With so much attention on Russia’s anti-gay laws and legislation, including bans on Russian Vodka, it has naturally drawn attention away from the looming anti-gay laws, imprisonment, and hate crimes ending in death, that are occurring in Uganda, and all over Africa for that matter. Much of this hatred, and this anti-gay agenda has been spawned by the evangelist leaders here in the states. The documentary, “God Loves Uganda” by Roger Ross Williams delves deep into this frightening, and growing problem that has formed in Uganda.
Why has so much focus by Evangelists from places like Kansas City, Missouri, particularly, IHOP (International House of Prayer) been on Uganda? One my speculate that the Evangelical movement, that was ever present and popular in the 80’s and 90’s lost momentum with so much scandal, that they needed a new audience, so why not go to developing third world countries, that are innocent to spread their word. Williams and his crew were allowed into IHOP to film, particularly on a group of young missionaries preparing themselves to head to Uganda, to spread the Christian message, that the only way to be saved is to bring God into their daily lives. “God Loves Uganda” shows the power and money of conservative evangelists to spread their word on a global platform. IHOP streams 24/7 live prayer, broadcasting more than one million hours of video each month to hundreds of nations around the globe. Key players like Lou Engle (Evangelical Christian Right prominent leader), Pastor Robert Kayanja (Prominent endorser of American missionaries in Uganda), and Pastor Martin Ssempa (Proposes Legislation that endorses death penalty for Homosexuality), are featured in the film as bringing their strong leadership, and influence of anti-gay propaganda to Uganda.
The film shows how evangelical money and ties to the U.S. are fueling this conservative anti-gay sentiment. Leaders like Pastor Kayanja and Pastor Ssempa are extremely wealthy, with Pastor Ssempa dividing his time between Uganda and his other home in Las Vegas. They distance themselves from President Obama’s support of equality, while aligning themselves with outdated Bush policies, that call for abstinence before marriage. This conservative agenda does not promote or believe in the use of condoms, and the film actually states that HIV and AIDS rates have naturally increased.
“God Love Uganda” does shed light on a few unsung heroes, like Rev. Kapya Kaoma and Bishop Christopher Senyonjo. The latter was recently
present at the New York screening of the film along with director, Roger Ross Williams, and Ugandan LGBTI activist, Pepe Onzelma. Bishop Senyonjo has been a LGBTI rights activist in Uganda, but had his title revoked by the Ugandan ministry after having affiliation with LGBT groups and peoples. In 2012 he received the Clinton Global Citizen Award, which hailed his “visionary leadership” in the fight for human rights in Uganda. After the screening, Bishop Senyonjo spoke stating that God called him to do this work. He further stated that no one should be persecuted for being who they are, ‘God wants us to know no persecution”. “Heterosexuals are not going to heaven for being Heterosexuals, and Homosexuals will not be denied entering heaven.” Bishop Senyonjo envisions the development of what he calls an Equality Center in Uganda. Currently, young people that are suspected to be gay, or come out as gay, are kicked out of their homes with no support or refuge. This Center would have rooms and offer a safe place, including a chapel. He believes that this center is important and would let these youth know that God loves them. The concept reminded me of the work that the L.A. Gay and Lesbian Center is doing in Los Angeles.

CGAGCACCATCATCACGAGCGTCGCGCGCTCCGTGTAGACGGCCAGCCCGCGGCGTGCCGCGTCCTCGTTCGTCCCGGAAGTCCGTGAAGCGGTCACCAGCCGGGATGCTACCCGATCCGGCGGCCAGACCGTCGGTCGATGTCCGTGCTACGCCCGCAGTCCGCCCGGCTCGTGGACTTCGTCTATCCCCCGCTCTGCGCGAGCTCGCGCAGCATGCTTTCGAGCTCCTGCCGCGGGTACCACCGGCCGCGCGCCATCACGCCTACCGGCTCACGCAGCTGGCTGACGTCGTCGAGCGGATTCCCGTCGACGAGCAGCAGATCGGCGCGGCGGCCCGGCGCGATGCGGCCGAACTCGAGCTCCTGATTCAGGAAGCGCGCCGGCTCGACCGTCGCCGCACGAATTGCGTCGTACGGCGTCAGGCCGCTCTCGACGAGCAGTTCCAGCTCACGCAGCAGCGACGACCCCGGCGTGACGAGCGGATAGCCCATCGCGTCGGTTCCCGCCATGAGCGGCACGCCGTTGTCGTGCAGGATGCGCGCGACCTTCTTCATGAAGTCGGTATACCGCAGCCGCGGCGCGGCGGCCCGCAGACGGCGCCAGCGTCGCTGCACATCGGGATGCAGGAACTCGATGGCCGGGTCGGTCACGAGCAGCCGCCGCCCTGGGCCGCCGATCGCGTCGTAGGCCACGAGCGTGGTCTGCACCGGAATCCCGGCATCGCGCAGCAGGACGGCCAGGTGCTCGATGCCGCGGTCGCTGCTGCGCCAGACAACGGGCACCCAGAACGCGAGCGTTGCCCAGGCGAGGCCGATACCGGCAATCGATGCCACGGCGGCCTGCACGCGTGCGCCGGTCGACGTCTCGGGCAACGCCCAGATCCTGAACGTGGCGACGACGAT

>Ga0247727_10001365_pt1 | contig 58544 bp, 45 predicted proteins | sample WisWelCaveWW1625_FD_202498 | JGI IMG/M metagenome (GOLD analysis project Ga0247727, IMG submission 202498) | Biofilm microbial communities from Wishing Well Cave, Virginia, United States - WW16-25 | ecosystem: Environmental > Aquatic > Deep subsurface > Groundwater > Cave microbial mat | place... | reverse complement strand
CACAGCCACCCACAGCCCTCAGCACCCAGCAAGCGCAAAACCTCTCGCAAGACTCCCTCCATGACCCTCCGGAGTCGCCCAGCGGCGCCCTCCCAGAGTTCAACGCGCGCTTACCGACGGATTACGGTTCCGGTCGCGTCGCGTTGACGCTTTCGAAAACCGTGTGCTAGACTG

Director, Roger Ross Williams just finished a 12-city tour screening the film in Africa. He is optimistic about the future of Uganda pertaining to LGBTI life. After showing the film in Malawi, there was a discussion after the screening. In the audience were 100 pastors and religious figures, and 40 LGBT people. A pastor had stood up ranting and raving about how homosexuality was wrong, and how it was clearly stated in the Bible. A Malawin married woman stood up and said she had been married to a man for years, but she did not love him. Her culture forced her into this marriage, but she had a lesbian lover. She told the audience that she had enough and wanted to be with her Lesbian girlfriend. She called her girlfriend on stage and the two kissed. Afterward, the pastor told the audience that he took back everything he had said.
It’s this optimistic and hopeful attitude that Williams, Bishop Senyonjo and activist Pepe Onzelma share that keep their momentum moving forward. Onzelma is currently working on his own documentary that would be the next chapter following, “God Loves Uganda”. He believes that what is now needed is a dialogue between Ugandans, not from outside voices.
You can see, “God Loves Uganda” tonight on PBS at 10 EST. Follow the film on Twitter: @GodLovesUganda on Facebook: www.facebook.com/GodLovesUganda To keep up and support the work Bishop Christopher Senyonjo visit, St. Paul’s Reconciliation.